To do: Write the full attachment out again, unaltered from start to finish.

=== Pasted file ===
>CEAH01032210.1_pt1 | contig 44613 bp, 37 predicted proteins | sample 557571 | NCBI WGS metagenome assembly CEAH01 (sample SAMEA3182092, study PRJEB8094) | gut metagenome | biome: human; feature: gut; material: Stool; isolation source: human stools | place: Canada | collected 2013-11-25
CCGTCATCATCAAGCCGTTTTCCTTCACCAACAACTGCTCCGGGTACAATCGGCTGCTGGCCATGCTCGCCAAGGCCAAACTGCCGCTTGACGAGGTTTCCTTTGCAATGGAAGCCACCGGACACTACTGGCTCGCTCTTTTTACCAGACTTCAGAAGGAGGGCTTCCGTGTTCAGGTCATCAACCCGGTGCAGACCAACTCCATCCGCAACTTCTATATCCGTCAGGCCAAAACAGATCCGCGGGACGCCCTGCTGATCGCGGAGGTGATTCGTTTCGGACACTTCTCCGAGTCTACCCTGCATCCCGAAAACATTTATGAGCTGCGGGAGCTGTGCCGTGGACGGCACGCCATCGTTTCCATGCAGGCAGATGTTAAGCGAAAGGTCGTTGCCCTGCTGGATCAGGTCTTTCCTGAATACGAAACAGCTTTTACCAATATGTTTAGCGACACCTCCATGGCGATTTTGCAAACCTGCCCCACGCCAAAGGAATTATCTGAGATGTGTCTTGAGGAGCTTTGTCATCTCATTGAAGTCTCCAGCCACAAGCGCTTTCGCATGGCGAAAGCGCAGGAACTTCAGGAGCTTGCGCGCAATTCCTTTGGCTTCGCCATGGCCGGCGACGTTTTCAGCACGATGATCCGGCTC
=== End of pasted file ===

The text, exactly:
>CEAH01032210.1_pt1 | contig 44613 bp, 37 predicted proteins | sample 557571 | NCBI WGS metagenome assembly CEAH01 (sample SAMEA3182092, study PRJEB8094) | gut metagenome | biome: human; feature: gut; material: Stool; isolation source: human stools | place: Canada | collected 2013-11-25
CCGTCATCATCAAGCCGTTTTCCTTCACCAACAACTGCTCCGGGTACAATCGGCTGCTGGCCATGCTCGCCAAGGCCAAACTGCCGCTTGACGAGGTTTCCTTTGCAATGGAAGCCACCGGACACTACTGGCTCGCTCTTTTTACCAGACTTCAGAAGGAGGGCTTCCGTGTTCAGGTCATCAACCCGGTGCAGACCAACTCCATCCGCAACTTCTATATCCGTCAGGCCAAAACAGATCCGCGGGACGCCCTGCTGATCGCGGAGGTGATTCGTTTCGGACACTTCTCCGAGTCTACCCTGCATCCCGAAAACATTTATGAGCTGCGGGAGCTGTGCCGTGGACGGCACGCCATCGTTTCCATGCAGGCAGATGTTAAGCGAAAGGTCGTTGCCCTGCTGGATCAGGTCTTTCCTGAATACGAAACAGCTTTTACCAATATGTTTAGCGACACCTCCATGGCGATTTTGCAAACCTGCCCCACGCCAAAGGAATTATCTGAGATGTGTCTTGAGGAGCTTTGTCATCTCATTGAAGTCTCCAGCCACAAGCGCTTTCGCATGGCGAAAGCGCAGGAACTTCAGGAGCTTGCGCGCAATTCCTTTGGCTTCGCCATGGCCGGCGACGTTTTCAGCACGATGATCCGGCTC